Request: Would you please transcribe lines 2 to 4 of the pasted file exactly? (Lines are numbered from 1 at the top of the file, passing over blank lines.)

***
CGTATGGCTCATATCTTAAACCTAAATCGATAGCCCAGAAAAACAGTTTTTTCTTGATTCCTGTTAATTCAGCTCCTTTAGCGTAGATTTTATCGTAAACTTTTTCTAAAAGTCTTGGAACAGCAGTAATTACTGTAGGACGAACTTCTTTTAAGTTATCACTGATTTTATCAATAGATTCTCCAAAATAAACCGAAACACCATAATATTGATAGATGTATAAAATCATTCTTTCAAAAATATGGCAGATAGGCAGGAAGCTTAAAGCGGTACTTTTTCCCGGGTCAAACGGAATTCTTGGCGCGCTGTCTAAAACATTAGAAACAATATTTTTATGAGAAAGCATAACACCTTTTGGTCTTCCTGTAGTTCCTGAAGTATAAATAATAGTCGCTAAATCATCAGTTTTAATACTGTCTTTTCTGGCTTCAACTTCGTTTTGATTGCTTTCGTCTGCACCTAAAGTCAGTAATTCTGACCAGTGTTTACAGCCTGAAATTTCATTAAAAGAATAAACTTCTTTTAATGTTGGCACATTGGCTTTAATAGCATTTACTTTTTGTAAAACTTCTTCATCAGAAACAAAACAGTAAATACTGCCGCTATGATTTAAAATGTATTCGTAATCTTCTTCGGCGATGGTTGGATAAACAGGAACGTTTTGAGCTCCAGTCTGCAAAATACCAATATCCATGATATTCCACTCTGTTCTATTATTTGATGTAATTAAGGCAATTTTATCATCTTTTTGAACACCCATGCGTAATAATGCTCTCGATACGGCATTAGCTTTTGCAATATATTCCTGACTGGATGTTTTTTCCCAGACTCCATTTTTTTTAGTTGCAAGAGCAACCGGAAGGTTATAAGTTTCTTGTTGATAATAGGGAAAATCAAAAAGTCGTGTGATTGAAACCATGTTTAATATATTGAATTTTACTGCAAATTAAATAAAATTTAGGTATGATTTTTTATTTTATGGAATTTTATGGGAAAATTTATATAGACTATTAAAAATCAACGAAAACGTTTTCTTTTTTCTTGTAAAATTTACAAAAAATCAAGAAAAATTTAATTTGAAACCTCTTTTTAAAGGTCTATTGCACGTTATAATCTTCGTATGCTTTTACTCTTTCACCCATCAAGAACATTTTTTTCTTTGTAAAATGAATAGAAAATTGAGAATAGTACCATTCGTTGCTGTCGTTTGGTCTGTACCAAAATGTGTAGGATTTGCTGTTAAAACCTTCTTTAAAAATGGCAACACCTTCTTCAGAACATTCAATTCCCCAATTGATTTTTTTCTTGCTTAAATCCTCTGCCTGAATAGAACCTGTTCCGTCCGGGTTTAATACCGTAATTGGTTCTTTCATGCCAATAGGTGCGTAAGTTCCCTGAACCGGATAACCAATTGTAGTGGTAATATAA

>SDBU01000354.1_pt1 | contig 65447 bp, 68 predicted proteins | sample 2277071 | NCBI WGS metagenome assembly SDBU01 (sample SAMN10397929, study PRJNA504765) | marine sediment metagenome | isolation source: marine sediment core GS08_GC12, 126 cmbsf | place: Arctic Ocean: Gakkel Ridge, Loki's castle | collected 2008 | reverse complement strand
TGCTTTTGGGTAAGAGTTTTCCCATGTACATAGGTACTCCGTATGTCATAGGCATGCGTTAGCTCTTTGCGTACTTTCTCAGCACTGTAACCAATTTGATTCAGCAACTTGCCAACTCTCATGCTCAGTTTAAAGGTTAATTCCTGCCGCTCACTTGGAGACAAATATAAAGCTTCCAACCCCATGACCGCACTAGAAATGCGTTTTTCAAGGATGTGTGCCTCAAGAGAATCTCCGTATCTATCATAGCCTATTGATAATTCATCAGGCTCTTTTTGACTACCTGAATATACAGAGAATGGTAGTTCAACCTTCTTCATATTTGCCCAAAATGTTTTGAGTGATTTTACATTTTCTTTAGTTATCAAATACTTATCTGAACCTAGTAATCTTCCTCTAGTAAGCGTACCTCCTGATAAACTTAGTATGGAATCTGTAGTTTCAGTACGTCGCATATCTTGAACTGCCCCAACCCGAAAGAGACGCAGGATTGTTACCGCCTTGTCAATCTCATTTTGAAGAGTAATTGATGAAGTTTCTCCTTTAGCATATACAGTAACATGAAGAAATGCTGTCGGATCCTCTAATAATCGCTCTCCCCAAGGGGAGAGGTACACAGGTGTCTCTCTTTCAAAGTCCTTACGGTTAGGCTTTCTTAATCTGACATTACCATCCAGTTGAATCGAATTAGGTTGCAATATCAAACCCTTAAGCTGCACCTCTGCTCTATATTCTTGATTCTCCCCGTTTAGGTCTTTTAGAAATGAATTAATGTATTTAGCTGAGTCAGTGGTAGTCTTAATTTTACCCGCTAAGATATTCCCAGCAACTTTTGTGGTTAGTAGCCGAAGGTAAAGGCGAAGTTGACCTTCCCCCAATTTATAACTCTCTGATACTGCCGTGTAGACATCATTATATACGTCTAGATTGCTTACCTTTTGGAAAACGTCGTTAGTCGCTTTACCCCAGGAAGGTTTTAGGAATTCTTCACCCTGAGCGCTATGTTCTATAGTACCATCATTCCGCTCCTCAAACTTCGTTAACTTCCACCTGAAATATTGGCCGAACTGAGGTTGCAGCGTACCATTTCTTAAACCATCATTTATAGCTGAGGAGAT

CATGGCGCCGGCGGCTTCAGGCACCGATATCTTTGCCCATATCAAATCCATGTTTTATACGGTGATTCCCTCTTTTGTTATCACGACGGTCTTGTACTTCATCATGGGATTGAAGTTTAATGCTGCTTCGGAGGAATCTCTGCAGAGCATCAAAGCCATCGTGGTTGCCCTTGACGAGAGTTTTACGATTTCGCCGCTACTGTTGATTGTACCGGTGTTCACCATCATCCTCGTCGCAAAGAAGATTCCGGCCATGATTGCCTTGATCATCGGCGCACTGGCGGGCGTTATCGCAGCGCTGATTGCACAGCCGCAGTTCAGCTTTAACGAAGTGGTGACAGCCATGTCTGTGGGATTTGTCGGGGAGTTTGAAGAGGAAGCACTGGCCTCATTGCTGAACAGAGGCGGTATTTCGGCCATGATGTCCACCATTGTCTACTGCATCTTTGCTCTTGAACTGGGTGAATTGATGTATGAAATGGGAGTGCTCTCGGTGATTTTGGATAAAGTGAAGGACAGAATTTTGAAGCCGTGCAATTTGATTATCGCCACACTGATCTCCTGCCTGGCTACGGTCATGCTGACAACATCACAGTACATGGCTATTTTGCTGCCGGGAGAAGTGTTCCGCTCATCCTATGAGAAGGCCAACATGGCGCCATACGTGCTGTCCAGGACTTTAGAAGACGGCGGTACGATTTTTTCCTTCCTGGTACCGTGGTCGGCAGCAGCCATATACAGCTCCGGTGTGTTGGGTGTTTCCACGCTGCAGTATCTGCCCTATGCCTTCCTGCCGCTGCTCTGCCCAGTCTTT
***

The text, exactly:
>SDBU01000354.1_pt1 | contig 65447 bp, 68 predicted proteins | sample 2277071 | NCBI WGS metagenome assembly SDBU01 (sample SAMN10397929, study PRJNA504765) | marine sediment metagenome | isolation source: marine sediment core GS08_GC12, 126 cmbsf | place: Arctic Ocean: Gakkel Ridge, Loki's castle | collected 2008 | reverse complement strand
TGCTTTTGGGTAAGAGTTTTCCCATGTACATAGGTACTCCGTATGTCATAGGCATGCGTTAGCTCTTTGCGTACTTTCTCAGCACTGTAACCAATTTGATTCAGCAACTTGCCAACTCTCATGCTCAGTTTAAAGGTTAATTCCTGCCGCTCACTTGGAGACAAATATAAAGCTTCCAACCCCATGACCGCACTAGAAATGCGTTTTTCAAGGATGTGTGCCTCAAGAGAATCTCCGTATCTATCATAGCCTATTGATAATTCATCAGGCTCTTTTTGACTACCTGAATATACAGAGAATGGTAGTTCAACCTTCTTCATATTTGCCCAAAATGTTTTGAGTGATTTTACATTTTCTTTAGTTATCAAATACTTATCTGAACCTAGTAATCTTCCTCTAGTAAGCGTACCTCCTGATAAACTTAGTATGGAATCTGTAGTTTCAGTACGTCGCATATCTTGAACTGCCCCAACCCGAAAGAGACGCAGGATTGTTACCGCCTTGTCAATCTCATTTTGAAGAGTAATTGATGAAGTTTCTCCTTTAGCATATACAGTAACATGAAGAAATGCTGTCGGATCCTCTAATAATCGCTCTCCCCAAGGGGAGAGGTACACAGGTGTCTCTCTTTCAAAGTCCTTACGGTTAGGCTTTCTTAATCTGACATTACCATCCAGTTGAATCGAATTAGGTTGCAATATCAAACCCTTAAGCTGCACCTCTGCTCTATATTCTTGATTCTCCCCGTTTAGGTCTTTTAGAAATGAATTAATGTATTTAGCTGAGTCAGTGGTAGTCTTAATTTTACCCGCTAAGATATTCCCAGCAACTTTTGTGGTTAGTAGCCGAAGGTAAAGGCGAAGTTGACCTTCCCCCAATTTATAACTCTCTGATACTGCCGTGTAGACATCATTATATACGTCTAGATTGCTTACCTTTTGGAAAACGTCGTTAGTCGCTTTACCCCAGGAAGGTTTTAGGAATTCTTCACCCTGAGCGCTATGTTCTATAGTACCATCATTCCGCTCCTCAAACTTCGTTAACTTCCACCTGAAATATTGGCCGAACTGAGGTTGCAGCGTACCATTTCTTAAACCATCATTTATAGCTGAGGAGAT

CATGGCGCCGGCGGCTTCAGGCACCGATATCTTTGCCCATATCAAATCCATGTTTTATACGGTGATTCCCTCTTTTGTTATCACGACGGTCTTGTACTTCATCATGGGATTGAAGTTTAATGCTGCTTCGGAGGAATCTCTGCAGAGCATCAAAGCCATCGTGGTTGCCCTTGACGAGAGTTTTACGATTTCGCCGCTACTGTTGATTGTACCGGTGTTCACCATCATCCTCGTCGCAAAGAAGATTCCGGCCATGATTGCCTTGATCATCGGCGCACTGGCGGGCGTTATCGCAGCGCTGATTGCACAGCCGCAGTTCAGCTTTAACGAAGTGGTGACAGCCATGTCTGTGGGATTTGTCGGGGAGTTTGAAGAGGAAGCACTGGCCTCATTGCTGAACAGAGGCGGTATTTCGGCCATGATGTCCACCATTGTCTACTGCATCTTTGCTCTTGAACTGGGTGAATTGATGTATGAAATGGGAGTGCTCTCGGTGATTTTGGATAAAGTGAAGGACAGAATTTTGAAGCCGTGCAATTTGATTATCGCCACACTGATCTCCTGCCTGGCTACGGTCATGCTGACAACATCACAGTACATGGCTATTTTGCTGCCGGGAGAAGTGTTCCGCTCATCCTATGAGAAGGCCAACATGGCGCCATACGTGCTGTCCAGGACTTTAGAAGACGGCGGTACGATTTTTTCCTTCCTGGTACCGTGGTCGGCAGCAGCCATATACAGCTCCGGTGTGTTGGGTGTTTCCACGCTGCAGTATCTGCCCTATGCCTTCCTGCCGCTGCTCTGCCCAGTCTTT